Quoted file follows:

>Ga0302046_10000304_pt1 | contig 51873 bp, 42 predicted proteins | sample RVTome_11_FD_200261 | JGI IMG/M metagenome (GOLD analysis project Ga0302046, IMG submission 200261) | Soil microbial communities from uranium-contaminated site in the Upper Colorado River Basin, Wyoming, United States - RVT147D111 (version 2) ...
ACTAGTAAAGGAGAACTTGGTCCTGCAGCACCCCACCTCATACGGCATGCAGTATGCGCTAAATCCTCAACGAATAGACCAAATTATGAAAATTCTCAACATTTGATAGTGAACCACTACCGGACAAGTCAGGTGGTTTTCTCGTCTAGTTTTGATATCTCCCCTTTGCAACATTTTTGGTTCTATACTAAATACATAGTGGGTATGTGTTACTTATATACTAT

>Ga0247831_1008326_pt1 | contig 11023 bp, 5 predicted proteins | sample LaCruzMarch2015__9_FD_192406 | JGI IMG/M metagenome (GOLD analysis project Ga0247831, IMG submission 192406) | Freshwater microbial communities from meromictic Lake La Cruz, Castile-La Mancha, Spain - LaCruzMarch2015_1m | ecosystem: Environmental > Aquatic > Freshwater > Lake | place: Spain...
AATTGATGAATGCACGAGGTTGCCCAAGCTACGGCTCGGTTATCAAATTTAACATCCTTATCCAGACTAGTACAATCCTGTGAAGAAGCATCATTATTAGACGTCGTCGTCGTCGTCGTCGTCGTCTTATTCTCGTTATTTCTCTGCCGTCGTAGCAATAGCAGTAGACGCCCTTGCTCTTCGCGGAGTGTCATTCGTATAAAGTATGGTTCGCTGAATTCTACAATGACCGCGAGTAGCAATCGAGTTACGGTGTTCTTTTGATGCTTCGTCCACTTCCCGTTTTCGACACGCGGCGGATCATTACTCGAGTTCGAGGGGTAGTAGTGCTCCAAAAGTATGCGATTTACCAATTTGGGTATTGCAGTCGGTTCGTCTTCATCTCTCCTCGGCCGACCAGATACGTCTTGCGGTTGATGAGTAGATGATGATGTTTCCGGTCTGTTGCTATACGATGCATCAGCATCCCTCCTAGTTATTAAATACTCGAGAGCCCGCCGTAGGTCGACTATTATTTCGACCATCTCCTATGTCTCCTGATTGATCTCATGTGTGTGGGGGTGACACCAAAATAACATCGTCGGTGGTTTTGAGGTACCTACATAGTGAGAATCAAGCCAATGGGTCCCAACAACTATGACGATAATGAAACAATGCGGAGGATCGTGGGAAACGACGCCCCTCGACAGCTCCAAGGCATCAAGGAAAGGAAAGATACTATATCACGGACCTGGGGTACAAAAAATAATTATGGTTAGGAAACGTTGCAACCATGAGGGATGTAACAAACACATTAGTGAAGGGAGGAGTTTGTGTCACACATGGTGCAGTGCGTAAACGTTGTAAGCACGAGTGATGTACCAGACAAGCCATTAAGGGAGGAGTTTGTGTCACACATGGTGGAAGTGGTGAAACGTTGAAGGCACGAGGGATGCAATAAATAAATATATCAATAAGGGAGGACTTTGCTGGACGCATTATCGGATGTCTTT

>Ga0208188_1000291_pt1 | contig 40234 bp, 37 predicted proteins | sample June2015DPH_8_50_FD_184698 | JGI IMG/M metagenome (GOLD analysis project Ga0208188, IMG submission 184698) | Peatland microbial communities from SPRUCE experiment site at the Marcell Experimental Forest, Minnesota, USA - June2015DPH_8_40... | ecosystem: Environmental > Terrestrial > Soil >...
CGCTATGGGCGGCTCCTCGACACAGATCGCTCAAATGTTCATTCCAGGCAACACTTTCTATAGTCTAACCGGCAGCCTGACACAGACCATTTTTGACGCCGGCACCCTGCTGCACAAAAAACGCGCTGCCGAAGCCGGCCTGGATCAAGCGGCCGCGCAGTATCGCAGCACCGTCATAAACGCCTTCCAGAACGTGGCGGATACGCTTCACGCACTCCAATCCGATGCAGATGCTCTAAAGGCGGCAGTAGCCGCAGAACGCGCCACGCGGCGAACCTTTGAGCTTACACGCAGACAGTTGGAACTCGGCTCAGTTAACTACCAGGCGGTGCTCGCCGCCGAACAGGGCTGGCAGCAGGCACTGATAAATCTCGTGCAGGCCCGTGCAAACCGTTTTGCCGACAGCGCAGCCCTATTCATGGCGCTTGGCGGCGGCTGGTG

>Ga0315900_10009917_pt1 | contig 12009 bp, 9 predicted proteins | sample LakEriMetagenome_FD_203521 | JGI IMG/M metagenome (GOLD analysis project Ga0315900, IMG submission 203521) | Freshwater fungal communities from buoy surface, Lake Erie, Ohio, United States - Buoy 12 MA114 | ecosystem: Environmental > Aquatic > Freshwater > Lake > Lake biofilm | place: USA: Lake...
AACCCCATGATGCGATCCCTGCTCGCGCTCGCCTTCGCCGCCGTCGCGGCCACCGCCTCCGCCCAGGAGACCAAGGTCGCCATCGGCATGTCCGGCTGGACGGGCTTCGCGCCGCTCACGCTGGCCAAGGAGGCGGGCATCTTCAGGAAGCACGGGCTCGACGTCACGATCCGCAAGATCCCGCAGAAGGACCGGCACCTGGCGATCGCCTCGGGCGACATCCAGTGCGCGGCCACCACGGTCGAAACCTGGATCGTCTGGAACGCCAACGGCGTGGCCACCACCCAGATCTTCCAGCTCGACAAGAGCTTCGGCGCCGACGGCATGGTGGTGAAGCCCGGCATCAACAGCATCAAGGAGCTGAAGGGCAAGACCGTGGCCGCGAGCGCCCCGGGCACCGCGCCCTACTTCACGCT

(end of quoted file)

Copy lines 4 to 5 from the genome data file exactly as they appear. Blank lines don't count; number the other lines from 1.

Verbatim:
AATTGATGAATGCACGAGGTTGCCCAAGCTACGGCTCGGTTATCAAATTTAACATCCTTATCCAGACTAGTACAATCCTGTGAAGAAGCATCATTATTAGACGTCGTCGTCGTCGTCGTCGTCGTCTTATTCTCGTTATTTCTCTGCCGTCGTAGCAATAGCAGTAGACGCCCTTGCTCTTCGCGGAGTGTCATTCGTATAAAGTATGGTTCGCTGAATTCTACAATGACCGCGAGTAGCAATCGAGTTACGGTGTTCTTTTGATGCTTCGTCCACTTCCCGTTTTCGACACGCGGCGGATCATTACTCGAGTTCGAGGGGTAGTAGTGCTCCAAAAGTATGCGATTTACCAATTTGGGTATTGCAGTCGGTTCGTCTTCATCTCTCCTCGGCCGACCAGATACGTCTTGCGGTTGATGAGTAGATGATGATGTTTCCGGTCTGTTGCTATACGATGCATCAGCATCCCTCCTAGTTATTAAATACTCGAGAGCCCGCCGTAGGTCGACTATTATTTCGACCATCTCCTATGTCTCCTGATTGATCTCATGTGTGTGGGGGTGACACCAAAATAACATCGTCGGTGGTTTTGAGGTACCTACATAGTGAGAATCAAGCCAATGGGTCCCAACAACTATGACGATAATGAAACAATGCGGAGGATCGTGGGAAACGACGCCCCTCGACAGCTCCAAGGCATCAAGGAAAGGAAAGATACTATATCACGGACCTGGGGTACAAAAAATAATTATGGTTAGGAAACGTTGCAACCATGAGGGATGTAACAAACACATTAGTGAAGGGAGGAGTTTGTGTCACACATGGTGCAGTGCGTAAACGTTGTAAGCACGAGTGATGTACCAGACAAGCCATTAAGGGAGGAGTTTGTGTCACACATGGTGGAAGTGGTGAAACGTTGAAGGCACGAGGGATGCAATAAATAAATATATCAATAAGGGAGGACTTTGCTGGACGCATTATCGGATGTCTTT

>Ga0208188_1000291_pt1 | contig 40234 bp, 37 predicted proteins | sample June2015DPH_8_50_FD_184698 | JGI IMG/M metagenome (GOLD analysis project Ga0208188, IMG submission 184698) | Peatland microbial communities from SPRUCE experiment site at the Marcell Experimental Forest, Minnesota, USA - June2015DPH_8_40... | ecosystem: Environmental > Terrestrial > Soil >...